Recorded a month before in two takes (which were spliced together by a studio engineer) “(We’re Gonna) Rock Around The Clock” was released in the USA as the’ B’ side of a single today in 1954 by Bill Haley and His Comets. Things would never be the same again…
A cover version of a song whose actual composer credits of Max C. Freedman and James Myers aka Jimmy DeKnight are disputed, Haley and Co. were first lined up to record this track while on the Essex Record label (who had released their single “Crazy Man, Crazy” in 1953).
By the time the group came to record “(We’re Gonna)…” they had moved on to Decca, convening at The Pythian Temple building off Broadway in Manhattan on April 12th 1954. Joining 28 year-old Haley were pianist Johnny Grande, saxophonist Joey Ambrose, steel guitarist Billy Williamson and bassist Marshall Lytle. The ensemble was then completed by two session musicians: drummer Billy Gussak and guitarist Danny Cedrone.
Session producer Milt Gabler devoted most attention to the song “Thirteen Women (And Only One Man in Town” (supposedly because he owned a share of the publishing rights) and that track duly appeared as the A side of the single, selling only modestly and being overtaken by Haley’s next release, “Shake, Rattle and Roll”.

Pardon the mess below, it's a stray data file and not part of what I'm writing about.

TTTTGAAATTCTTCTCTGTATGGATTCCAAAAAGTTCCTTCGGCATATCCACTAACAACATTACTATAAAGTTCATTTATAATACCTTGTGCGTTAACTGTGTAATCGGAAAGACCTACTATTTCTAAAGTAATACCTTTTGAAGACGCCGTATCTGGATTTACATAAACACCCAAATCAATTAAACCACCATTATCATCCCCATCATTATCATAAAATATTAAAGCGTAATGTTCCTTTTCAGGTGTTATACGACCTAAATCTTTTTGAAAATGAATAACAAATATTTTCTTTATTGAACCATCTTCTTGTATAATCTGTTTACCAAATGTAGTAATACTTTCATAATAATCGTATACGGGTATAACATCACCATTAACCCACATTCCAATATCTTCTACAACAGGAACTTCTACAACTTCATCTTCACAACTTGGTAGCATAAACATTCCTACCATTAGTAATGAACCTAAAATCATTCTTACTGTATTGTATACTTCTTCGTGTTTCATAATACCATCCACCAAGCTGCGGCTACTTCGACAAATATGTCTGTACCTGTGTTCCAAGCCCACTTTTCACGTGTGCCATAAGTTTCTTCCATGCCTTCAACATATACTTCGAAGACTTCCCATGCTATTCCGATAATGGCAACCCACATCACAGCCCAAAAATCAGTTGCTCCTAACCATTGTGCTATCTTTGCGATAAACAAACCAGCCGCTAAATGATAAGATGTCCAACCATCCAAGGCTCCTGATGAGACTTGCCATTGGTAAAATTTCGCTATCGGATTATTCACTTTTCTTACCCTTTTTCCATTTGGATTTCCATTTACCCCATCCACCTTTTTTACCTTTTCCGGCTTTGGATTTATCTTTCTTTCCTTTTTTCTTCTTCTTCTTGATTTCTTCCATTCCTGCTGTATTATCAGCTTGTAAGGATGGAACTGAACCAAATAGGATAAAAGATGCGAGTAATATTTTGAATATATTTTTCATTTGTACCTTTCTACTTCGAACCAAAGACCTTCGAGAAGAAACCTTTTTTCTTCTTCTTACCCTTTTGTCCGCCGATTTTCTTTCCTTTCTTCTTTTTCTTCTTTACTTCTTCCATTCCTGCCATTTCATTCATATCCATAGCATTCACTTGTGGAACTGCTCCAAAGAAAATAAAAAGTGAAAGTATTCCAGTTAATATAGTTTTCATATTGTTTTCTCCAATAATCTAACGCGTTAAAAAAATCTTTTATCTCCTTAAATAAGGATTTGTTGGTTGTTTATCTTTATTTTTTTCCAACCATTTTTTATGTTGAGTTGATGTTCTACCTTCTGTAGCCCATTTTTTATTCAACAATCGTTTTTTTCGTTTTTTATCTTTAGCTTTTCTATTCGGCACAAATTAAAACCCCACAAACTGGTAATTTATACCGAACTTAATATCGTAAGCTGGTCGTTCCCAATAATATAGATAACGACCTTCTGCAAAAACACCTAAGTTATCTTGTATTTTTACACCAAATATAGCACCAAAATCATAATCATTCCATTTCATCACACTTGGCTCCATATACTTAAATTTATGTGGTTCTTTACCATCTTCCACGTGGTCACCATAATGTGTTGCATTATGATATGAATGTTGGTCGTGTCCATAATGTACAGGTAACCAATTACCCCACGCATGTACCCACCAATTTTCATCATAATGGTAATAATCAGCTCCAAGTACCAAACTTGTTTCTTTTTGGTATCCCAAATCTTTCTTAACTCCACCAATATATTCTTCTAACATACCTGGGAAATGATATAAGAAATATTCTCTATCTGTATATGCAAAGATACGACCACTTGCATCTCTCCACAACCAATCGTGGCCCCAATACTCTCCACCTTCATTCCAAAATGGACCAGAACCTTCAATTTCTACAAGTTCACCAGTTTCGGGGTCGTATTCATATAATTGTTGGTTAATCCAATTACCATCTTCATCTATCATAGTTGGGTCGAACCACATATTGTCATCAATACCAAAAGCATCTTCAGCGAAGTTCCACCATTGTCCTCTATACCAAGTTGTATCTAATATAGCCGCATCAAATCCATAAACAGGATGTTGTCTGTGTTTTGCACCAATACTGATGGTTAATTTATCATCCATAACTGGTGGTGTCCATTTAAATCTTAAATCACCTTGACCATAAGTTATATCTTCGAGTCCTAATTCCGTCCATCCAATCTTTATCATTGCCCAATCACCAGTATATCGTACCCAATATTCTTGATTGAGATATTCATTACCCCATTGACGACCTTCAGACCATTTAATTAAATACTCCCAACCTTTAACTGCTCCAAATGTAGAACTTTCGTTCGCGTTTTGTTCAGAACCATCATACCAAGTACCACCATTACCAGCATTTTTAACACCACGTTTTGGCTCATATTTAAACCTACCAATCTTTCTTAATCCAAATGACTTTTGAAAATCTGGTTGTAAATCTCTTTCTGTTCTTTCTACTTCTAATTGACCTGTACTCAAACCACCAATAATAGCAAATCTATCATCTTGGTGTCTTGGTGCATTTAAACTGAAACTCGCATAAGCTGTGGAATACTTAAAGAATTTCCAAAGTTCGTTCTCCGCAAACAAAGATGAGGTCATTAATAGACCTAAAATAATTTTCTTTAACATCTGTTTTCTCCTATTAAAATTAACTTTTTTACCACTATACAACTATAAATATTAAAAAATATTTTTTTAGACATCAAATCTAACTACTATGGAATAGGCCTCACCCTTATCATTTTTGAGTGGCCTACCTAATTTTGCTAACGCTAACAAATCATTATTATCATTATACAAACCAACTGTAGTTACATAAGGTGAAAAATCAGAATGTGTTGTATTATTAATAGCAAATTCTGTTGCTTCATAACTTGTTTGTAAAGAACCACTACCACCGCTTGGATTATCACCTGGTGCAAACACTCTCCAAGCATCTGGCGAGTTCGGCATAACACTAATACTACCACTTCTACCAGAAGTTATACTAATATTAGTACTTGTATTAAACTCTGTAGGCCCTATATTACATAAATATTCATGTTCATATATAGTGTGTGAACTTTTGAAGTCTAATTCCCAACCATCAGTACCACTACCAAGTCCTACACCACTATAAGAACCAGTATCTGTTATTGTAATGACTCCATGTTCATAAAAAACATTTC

However the inclusion of “Rock….” on the soundtrack of the MGM movie “Blackboard Jungle” saw it truly take off. First screened in late March 1955, by July of that year, the single – now re-released as an “A” side and titled merely “Rock Around The Clock” – was at number one in both the Billboard and Cashbox charts.
In the UK meanwhile, “Rock…” charted as early as January 1955 but wouldn’t hit number one until November of that year, falling then returning to top spot early in 1956. A new film starring Haley and the band was hastily shot and “Rock Around The Clock” began showing to packed houses that March, amid reports of riotous behaviour.
Excerpts of the track in question appears no less than three times – along with other Comets songs and material from other groups including The Platters – but bizarrely plays in the background as the film reaches its climax with some spoken dialogue followed by a general crowd shot of dancers, with the band almost out of sight to the rear.
As a postscript, one of the performers on the original recording never lived to see it become a worldwide smash hit. Danny Cedrone – responsible for the classic guitar break - died in the summer of 1954 after accidentally falling down a flight of stairs.
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And here’s some footage of Bill and his theme: